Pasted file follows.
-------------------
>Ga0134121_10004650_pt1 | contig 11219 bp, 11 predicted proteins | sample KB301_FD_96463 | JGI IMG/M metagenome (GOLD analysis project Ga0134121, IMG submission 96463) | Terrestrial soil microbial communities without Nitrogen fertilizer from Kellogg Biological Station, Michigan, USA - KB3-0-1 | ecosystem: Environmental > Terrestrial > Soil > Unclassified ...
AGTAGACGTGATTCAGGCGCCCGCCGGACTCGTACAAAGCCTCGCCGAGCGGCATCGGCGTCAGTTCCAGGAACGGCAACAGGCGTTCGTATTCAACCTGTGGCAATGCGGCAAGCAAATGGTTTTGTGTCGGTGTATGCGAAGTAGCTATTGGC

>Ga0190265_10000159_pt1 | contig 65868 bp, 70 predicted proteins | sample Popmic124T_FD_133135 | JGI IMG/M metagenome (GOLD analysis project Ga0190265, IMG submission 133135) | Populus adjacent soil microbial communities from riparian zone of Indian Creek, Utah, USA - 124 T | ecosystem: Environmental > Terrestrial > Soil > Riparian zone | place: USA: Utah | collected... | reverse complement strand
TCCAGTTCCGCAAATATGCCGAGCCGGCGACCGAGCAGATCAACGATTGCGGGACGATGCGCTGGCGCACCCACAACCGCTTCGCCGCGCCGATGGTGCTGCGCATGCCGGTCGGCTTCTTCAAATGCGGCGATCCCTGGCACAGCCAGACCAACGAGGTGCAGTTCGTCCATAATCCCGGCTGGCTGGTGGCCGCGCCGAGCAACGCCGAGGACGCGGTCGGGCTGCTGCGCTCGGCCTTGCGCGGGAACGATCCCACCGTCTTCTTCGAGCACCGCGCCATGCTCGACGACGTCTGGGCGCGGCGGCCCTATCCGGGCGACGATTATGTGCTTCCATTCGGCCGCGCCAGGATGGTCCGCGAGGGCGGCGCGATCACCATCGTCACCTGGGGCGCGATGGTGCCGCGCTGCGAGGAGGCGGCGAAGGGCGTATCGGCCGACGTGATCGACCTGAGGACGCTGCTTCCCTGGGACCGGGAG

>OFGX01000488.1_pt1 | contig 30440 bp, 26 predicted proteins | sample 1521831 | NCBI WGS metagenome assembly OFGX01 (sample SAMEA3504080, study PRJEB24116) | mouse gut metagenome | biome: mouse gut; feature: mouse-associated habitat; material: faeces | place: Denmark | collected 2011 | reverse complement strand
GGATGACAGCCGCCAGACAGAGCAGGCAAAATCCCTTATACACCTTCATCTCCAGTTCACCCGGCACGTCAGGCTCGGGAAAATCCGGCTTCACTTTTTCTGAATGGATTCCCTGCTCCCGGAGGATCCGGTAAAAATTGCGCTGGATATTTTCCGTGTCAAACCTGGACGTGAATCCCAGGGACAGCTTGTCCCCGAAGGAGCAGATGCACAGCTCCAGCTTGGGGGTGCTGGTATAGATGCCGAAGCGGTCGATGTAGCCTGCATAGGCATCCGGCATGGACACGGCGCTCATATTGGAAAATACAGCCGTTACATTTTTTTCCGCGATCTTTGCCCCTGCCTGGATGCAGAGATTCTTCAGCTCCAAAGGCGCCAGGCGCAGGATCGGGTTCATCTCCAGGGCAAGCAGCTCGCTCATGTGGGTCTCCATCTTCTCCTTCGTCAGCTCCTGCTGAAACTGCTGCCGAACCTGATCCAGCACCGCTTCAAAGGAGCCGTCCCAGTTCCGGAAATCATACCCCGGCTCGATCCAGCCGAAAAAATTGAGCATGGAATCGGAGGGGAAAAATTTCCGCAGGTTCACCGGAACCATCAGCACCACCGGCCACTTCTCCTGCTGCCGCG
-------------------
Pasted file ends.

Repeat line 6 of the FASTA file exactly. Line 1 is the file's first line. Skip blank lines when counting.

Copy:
GGATGACAGCCGCCAGACAGAGCAGGCAAAATCCCTTATACACCTTCATCTCCAGTTCACCCGGCACGTCAGGCTCGGGAAAATCCGGCTTCACTTTTTCTGAATGGATTCCCTGCTCCCGGAGGATCCGGTAAAAATTGCGCTGGATATTTTCCGTGTCAAACCTGGACGTGAATCCCAGGGACAGCTTGTCCCCGAAGGAGCAGATGCACAGCTCCAGCTTGGGGGTGCTGGTATAGATGCCGAAGCGGTCGATGTAGCCTGCATAGGCATCCGGCATGGACACGGCGCTCATATTGGAAAATACAGCCGTTACATTTTTTTCCGCGATCTTTGCCCCTGCCTGGATGCAGAGATTCTTCAGCTCCAAAGGCGCCAGGCGCAGGATCGGGTTCATCTCCAGGGCAAGCAGCTCGCTCATGTGGGTCTCCATCTTCTCCTTCGTCAGCTCCTGCTGAAACTGCTGCCGAACCTGATCCAGCACCGCTTCAAAGGAGCCGTCCCAGTTCCGGAAATCATACCCCGGCTCGATCCAGCCGAAAAAATTGAGCATGGAATCGGAGGGGAAAAATTTCCGCAGGTTCACCGGAACCATCAGCACCACCGGCCACTTCTCCTGCTGCCGCG